from channels.sessions import channel_session
    @channel_sessiondefws_connect(message) :
        room=message.content ['path']
        message.channel_session ['room'] = room
        Croup ('chat-%s' % room).add (
            message.reply_channel
        )
    

    During the connection, you can get http session and use it in your consumer. As part of the negotiation process, setting up a web socket connection is sent to the user's cookies. Accordingly, therefore, you can get a user session, get a user object that you used to use in Django before, just as if you were working with a view.

    from channels.sessions import http_session_user
    @http_session_userdefws_connect(message) :
        message.http_session ['room'] = room
        if message.user.username :
            …
    

    Message order


    Channels allows you to solve a very important problem. If we establish a connection with a web socket and immediately send it, then this leads to the fact that two events — WebSocket connect and WebSocket receive — are very close in time. It is very likely that consumer for these web sockets will run in parallel. Debugging it will be very fun.

    Django channels allows you to enter two types of lock:

    1. Easy lock . With the help of the session mechanism, we guarantee that until the consumer receives the message, we will not process any message on the web sockets. After the connection is established, the order is arbitrary, perhaps parallel execution.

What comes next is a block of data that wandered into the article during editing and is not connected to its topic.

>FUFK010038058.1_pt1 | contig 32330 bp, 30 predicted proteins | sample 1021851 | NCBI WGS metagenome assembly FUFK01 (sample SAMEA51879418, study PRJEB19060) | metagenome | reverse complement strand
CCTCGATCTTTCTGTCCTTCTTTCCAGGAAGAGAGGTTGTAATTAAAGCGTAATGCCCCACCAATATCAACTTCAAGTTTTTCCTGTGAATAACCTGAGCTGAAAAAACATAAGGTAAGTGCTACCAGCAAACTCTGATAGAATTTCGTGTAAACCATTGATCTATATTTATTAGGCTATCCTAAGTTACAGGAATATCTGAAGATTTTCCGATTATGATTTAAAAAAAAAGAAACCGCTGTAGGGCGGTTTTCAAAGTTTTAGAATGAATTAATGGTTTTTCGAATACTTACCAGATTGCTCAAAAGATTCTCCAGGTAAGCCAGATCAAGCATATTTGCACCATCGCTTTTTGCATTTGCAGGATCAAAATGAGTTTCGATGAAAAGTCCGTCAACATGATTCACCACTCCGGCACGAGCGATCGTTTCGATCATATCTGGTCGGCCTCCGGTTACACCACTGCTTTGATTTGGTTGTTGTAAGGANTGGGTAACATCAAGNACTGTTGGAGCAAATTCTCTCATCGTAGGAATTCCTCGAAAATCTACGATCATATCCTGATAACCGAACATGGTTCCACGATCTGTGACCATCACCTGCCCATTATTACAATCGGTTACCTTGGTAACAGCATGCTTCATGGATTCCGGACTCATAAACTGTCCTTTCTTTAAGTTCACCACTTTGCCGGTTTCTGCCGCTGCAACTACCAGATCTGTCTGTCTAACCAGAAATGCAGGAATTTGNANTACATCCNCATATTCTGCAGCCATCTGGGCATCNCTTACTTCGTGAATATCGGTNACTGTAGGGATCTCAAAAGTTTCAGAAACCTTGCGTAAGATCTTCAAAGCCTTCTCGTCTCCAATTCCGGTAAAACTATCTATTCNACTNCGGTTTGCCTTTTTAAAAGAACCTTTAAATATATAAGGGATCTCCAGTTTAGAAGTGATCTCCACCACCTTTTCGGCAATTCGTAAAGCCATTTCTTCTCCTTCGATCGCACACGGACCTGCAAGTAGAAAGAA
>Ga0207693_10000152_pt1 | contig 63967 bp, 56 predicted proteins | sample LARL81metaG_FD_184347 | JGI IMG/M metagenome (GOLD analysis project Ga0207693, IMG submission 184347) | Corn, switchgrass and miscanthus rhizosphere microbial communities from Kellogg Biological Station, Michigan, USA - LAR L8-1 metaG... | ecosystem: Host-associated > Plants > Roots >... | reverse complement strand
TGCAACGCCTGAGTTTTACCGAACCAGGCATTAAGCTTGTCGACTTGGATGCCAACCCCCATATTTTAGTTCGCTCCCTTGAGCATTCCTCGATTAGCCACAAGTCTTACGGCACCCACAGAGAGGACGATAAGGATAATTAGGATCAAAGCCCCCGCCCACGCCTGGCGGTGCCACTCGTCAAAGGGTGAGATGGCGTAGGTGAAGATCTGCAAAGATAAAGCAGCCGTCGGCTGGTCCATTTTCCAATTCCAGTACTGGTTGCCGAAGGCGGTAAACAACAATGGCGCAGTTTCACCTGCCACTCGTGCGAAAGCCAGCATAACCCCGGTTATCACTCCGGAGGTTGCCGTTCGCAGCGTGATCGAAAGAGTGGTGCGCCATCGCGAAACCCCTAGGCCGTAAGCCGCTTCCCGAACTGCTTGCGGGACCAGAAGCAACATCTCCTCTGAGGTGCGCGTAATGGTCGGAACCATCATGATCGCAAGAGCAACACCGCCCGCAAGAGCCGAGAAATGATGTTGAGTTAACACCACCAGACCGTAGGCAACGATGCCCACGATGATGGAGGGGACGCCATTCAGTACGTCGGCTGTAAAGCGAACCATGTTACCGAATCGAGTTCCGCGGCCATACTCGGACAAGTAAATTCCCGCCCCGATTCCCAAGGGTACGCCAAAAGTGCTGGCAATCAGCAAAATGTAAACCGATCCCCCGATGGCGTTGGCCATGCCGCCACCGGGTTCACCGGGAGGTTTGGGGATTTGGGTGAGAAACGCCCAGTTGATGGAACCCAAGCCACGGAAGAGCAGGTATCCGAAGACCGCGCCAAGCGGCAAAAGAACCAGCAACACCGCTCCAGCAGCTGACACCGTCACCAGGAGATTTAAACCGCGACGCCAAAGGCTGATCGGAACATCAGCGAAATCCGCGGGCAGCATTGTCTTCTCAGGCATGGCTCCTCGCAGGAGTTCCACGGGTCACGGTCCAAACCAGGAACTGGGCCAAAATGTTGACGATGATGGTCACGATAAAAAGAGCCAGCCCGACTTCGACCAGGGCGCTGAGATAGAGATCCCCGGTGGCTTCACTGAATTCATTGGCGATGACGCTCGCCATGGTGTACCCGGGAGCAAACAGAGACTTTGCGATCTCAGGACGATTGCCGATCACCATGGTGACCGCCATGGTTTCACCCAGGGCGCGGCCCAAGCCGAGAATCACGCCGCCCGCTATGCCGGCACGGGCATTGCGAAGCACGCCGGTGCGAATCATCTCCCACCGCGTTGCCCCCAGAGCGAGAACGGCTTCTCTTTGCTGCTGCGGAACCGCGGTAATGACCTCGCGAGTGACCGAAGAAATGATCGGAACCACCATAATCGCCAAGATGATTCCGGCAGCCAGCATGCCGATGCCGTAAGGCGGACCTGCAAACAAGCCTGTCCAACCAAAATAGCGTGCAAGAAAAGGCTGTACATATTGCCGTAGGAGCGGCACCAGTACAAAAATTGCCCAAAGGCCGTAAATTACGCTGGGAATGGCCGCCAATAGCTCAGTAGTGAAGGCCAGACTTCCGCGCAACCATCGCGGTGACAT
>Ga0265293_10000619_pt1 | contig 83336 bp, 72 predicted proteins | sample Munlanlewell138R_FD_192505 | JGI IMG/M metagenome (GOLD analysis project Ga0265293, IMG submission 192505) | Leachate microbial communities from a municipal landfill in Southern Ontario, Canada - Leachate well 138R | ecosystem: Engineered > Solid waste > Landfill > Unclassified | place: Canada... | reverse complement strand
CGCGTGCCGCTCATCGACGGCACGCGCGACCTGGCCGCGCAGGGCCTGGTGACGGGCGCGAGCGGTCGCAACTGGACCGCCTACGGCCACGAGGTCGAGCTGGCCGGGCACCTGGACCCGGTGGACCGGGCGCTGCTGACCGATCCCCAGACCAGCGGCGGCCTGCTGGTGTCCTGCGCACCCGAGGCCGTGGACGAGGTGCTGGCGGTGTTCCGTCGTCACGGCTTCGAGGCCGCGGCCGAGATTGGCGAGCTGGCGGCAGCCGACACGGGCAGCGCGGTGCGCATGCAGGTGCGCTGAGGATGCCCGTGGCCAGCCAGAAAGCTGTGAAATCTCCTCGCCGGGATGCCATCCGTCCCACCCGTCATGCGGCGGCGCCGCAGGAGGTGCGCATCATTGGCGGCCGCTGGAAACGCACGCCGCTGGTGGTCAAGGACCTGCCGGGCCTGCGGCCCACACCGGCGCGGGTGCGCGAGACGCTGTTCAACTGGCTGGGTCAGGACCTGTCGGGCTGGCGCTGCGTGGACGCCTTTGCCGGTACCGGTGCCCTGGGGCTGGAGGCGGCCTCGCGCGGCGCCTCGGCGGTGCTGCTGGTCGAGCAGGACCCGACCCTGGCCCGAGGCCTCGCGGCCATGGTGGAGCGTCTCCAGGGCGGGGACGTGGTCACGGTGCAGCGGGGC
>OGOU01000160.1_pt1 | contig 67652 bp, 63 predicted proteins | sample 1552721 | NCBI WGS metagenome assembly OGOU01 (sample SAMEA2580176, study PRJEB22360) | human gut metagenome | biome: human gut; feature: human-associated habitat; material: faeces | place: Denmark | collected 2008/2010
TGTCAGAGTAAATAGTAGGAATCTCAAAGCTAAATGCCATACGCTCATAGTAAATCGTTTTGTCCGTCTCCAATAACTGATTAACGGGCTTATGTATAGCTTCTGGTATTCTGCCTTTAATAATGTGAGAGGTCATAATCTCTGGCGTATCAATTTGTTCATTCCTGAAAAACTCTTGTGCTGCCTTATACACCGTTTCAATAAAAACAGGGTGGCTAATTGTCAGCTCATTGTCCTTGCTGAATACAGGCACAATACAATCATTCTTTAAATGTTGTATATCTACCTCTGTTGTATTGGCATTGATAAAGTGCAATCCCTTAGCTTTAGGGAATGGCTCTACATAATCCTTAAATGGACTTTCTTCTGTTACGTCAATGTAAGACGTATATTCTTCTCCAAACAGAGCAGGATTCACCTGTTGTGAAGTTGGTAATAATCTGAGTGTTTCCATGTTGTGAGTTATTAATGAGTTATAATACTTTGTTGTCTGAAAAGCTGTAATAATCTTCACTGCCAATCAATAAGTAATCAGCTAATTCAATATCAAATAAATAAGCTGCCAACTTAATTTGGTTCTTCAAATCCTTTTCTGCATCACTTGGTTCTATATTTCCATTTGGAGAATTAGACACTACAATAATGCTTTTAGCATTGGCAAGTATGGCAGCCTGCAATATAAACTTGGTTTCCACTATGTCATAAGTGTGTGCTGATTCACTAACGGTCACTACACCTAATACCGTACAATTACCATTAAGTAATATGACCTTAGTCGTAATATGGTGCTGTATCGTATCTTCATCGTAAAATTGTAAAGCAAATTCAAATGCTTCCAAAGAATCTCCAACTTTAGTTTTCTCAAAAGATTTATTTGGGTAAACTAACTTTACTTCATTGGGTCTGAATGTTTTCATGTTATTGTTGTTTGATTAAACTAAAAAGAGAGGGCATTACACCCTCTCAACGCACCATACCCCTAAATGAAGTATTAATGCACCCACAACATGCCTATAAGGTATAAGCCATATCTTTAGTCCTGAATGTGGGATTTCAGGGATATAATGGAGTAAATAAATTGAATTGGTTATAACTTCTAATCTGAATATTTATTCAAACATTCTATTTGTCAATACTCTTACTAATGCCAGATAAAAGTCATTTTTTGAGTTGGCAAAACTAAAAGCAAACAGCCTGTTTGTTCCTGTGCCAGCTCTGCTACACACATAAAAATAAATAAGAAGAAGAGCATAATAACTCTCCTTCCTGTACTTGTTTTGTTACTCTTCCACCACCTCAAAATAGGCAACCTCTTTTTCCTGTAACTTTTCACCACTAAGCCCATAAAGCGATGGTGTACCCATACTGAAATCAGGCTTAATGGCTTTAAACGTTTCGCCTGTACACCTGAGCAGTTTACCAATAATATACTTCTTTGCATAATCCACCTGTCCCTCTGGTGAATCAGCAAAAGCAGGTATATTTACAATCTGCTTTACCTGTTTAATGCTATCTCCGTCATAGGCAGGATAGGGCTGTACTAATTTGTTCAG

2. Hard lock  - only one consumer of a specific user is executed at a time. This is an overhead of synchronization, since the slow session engine is used. Nevertheless, there is such an opportunity.

    from channels.generic import WebsocketConsumer
    classMyConsumer(WebsocketConsumer) :
        http_user = True
        slight_ordering =  True
        strict_ordering =  Falsedefconnection_groups(self, **kwargs) :return ['chat']
    

    In order to write this, there are the same decorators that we saw earlier in the http session, channel session. In declarative consumer you can just write attributes, as soon as you write them, it will automatically apply to all methods of a given consumer.

    Data binding


    In due time Meteor became famous for Data binding.

    Open two browsers, go to the same page, and in one of them click on the scroll bar. At the same time, in the second browser, on this page, the scroll bar changes its value. That's cool.

    classIntegerValueBinding(WebsocketBinding) :
        model = IntegerValue
        stream = intval'
        fields= ['name', 'value']
        def group_names (self, instance, action ) :
            return ['intval-updates']
        def has_permission (self, user, action, pk) :
            return True
    

    Django can now do the same.

    This is accomplished using hooks provided by Django Signals . If binding is defined for a model, all connections that are in a group for this instance model will be notified of each event. They created a model, changed the model, deleted it - it will all be in the alert. The notification occurs on the specified fields: the value of this field has changed - a payload is formed, sent via a web socket. It's comfortable.